Archive for December, 2011

Of Winners (Aniston) & Losers (Putin)

Saturday, December 10th, 2011

Jennifer Aniston ... hottest of them all?

By Bob Gaydos
OK, I know it’s Christmas/Hanukkah/Kwanzaa time, but the world refuses to stop turning and enjoy the moment and I feel compelled to comment on it.

So … maybe it’s none of my business, but I don’t know one male — young, old or in the middle — who would put Jennifer Aniston at the top of his list of the 100 hottest women ever. Ever? As in even when there was no photography or TV or movies to flash images around the globe? That kind of ever?

Beyond the chutzpah of Men’s Health (Did anyone even know about that magazine before this?) putting together such a list, there is the absurdity of declaring it to be a list of the sexiest women of all time. Maybe it’s just me, but Delilah must have been pretty sexy to steal Samson’s locks and Cleopatra toyed with emperors. That’s pretty hot. And while I will give her cute and maybe even sexy, I can’t see Aniston ever playing the role of Helen of Troy. Or Matahari. Now, Angelina Jolie, that’s another story.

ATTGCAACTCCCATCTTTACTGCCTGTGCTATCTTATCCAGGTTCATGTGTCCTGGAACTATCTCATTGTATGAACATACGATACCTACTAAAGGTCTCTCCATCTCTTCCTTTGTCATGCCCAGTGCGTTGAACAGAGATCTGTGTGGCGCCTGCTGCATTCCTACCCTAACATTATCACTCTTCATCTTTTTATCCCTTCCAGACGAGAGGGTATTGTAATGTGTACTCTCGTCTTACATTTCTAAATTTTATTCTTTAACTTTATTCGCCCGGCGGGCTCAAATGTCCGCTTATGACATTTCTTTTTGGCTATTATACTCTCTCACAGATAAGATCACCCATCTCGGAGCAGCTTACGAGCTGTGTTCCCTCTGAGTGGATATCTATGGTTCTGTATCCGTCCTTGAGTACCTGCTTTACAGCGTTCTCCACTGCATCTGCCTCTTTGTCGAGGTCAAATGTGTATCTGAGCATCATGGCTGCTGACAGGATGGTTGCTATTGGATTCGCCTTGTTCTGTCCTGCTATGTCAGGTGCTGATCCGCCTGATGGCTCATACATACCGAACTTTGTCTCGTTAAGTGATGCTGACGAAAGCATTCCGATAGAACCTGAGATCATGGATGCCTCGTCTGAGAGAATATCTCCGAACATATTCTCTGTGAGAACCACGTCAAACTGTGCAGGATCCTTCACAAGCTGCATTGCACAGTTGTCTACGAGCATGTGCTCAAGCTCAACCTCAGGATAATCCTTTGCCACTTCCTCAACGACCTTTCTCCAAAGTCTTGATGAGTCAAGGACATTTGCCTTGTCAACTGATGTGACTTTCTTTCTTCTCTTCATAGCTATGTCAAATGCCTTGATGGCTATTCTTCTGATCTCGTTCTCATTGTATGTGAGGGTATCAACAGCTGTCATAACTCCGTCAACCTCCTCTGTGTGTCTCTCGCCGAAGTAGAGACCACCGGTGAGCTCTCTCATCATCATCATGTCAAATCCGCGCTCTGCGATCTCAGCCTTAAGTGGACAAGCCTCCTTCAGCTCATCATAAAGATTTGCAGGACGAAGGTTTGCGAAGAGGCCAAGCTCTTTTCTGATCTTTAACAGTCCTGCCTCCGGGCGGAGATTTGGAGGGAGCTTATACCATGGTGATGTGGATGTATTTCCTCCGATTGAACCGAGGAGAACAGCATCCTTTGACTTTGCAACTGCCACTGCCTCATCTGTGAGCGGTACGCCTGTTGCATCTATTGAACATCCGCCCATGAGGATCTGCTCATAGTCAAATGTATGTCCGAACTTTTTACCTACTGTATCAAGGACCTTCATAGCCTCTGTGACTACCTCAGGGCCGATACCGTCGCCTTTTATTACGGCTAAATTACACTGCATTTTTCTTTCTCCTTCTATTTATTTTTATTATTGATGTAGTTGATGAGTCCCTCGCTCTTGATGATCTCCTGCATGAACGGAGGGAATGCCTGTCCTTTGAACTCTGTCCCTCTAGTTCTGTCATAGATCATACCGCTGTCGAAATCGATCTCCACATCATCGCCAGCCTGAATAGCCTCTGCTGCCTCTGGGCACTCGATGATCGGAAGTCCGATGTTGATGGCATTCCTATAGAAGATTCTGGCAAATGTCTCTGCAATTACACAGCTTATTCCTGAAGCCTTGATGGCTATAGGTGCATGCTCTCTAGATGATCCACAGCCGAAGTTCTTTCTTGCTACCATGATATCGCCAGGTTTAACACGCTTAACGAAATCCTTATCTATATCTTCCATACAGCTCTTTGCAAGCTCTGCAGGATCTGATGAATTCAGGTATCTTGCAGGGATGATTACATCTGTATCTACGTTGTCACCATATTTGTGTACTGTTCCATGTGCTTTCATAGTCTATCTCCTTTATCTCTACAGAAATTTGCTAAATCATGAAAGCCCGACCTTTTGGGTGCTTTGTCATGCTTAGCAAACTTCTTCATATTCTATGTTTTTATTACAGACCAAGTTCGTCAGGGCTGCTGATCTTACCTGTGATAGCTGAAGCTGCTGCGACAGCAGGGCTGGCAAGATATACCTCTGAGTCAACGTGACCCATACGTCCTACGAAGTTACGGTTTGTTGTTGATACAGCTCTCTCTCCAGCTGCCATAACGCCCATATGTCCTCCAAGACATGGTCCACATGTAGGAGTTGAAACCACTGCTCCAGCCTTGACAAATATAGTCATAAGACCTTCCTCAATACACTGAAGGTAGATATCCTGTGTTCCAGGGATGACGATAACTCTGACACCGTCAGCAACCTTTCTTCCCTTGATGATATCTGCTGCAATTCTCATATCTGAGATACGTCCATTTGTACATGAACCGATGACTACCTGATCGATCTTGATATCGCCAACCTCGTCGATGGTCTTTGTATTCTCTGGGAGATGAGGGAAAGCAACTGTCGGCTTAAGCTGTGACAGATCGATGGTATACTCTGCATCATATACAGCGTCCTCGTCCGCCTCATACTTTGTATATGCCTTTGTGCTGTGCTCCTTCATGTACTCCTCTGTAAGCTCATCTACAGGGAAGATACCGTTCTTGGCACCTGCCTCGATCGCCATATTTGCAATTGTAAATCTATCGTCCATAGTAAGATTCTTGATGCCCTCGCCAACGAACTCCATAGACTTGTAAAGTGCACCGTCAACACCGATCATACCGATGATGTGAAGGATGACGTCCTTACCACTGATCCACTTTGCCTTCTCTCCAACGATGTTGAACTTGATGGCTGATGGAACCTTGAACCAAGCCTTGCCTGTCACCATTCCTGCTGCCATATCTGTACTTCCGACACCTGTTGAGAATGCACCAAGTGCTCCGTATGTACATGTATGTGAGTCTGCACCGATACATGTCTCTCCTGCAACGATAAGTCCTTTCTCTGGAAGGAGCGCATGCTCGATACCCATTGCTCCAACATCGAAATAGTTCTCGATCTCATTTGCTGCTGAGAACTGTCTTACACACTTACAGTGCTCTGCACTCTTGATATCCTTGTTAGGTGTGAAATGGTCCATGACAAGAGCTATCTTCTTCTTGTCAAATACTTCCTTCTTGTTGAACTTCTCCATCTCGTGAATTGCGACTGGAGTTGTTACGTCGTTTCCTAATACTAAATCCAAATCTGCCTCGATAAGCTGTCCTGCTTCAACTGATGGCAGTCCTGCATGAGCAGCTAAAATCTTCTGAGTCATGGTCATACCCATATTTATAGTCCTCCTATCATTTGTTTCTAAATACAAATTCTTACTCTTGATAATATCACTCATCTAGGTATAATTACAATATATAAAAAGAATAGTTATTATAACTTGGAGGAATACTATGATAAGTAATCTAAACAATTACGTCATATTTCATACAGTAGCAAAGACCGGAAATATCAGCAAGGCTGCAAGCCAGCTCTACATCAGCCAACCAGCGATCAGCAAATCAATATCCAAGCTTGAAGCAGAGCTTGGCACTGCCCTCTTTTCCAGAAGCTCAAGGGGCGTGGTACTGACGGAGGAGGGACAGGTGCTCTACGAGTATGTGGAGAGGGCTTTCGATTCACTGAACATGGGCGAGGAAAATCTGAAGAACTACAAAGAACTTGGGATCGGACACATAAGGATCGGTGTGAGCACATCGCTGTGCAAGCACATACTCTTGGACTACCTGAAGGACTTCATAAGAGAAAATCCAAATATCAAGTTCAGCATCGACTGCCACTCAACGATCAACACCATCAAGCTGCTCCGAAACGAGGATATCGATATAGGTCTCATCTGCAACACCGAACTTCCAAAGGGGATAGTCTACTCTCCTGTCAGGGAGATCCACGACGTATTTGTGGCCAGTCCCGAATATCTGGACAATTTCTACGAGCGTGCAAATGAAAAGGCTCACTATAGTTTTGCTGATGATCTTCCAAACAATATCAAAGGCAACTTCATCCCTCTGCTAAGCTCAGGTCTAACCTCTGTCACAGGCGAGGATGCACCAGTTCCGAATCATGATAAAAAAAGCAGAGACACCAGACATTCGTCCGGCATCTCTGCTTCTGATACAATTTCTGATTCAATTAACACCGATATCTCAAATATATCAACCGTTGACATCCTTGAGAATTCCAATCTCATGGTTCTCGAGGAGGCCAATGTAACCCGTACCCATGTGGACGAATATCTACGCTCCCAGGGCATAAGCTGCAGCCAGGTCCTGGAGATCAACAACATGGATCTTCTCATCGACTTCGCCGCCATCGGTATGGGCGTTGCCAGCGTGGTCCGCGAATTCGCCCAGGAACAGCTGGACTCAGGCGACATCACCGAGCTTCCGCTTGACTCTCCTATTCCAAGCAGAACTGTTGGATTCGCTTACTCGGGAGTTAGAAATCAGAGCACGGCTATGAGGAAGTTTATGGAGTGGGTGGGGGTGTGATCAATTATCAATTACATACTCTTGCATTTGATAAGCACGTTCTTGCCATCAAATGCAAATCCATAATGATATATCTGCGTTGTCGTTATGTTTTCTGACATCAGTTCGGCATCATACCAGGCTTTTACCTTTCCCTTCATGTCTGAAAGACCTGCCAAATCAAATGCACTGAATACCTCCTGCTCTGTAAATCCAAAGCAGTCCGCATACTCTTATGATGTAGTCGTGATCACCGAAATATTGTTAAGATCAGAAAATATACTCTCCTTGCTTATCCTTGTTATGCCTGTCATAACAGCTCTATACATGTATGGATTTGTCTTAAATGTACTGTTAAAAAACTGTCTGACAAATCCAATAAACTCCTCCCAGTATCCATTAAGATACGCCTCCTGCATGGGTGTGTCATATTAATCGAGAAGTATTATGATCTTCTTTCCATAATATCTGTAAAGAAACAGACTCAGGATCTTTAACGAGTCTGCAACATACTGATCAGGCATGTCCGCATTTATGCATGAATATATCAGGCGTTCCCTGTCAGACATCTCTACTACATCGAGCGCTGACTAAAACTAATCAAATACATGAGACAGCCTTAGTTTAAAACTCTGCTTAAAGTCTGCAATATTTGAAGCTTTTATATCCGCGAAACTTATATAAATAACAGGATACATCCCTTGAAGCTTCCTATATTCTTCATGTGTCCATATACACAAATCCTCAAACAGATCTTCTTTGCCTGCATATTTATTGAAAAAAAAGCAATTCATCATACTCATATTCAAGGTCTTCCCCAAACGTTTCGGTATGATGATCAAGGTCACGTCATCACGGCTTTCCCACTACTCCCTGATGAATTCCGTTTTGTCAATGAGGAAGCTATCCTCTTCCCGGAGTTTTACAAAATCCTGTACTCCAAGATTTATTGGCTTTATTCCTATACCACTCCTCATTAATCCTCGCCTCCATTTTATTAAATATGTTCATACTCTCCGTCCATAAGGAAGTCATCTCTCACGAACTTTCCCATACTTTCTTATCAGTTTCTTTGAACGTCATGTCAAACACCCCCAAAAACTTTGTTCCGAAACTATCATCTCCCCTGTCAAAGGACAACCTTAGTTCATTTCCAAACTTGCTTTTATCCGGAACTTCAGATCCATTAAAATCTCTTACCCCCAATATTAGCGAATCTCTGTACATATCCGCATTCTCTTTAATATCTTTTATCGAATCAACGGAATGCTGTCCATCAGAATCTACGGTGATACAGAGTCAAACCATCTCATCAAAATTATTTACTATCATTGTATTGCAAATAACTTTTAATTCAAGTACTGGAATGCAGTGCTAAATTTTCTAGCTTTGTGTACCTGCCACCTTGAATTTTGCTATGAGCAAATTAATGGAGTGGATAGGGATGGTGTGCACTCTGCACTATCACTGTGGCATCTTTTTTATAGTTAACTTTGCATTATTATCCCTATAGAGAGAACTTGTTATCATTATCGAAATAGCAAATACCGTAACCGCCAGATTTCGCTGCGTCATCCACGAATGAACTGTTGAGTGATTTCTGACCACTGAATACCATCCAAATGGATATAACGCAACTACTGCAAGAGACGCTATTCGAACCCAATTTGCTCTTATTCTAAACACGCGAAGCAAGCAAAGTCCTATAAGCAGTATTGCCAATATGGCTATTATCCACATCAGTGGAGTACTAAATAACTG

All you really need to know about the list is that Britney Spears and Madonna are in the top five (behind Raquel Welch and Marilyn Monroe, either of whom could claim number one) and Sophia Loren is number 47 — behind Paris Hilton! Sacre bleu! Brigitte Bardot is number 75.

The magazine, which I suspect was hoping for recognition of any kind, says it was going for a total package of beauty, brains and talent in making its choice. That’s probably why Kim Kardashian made the list, but Ingrid Bergman didn’t. (Yes, your thoughts on this are welcome.)

* * *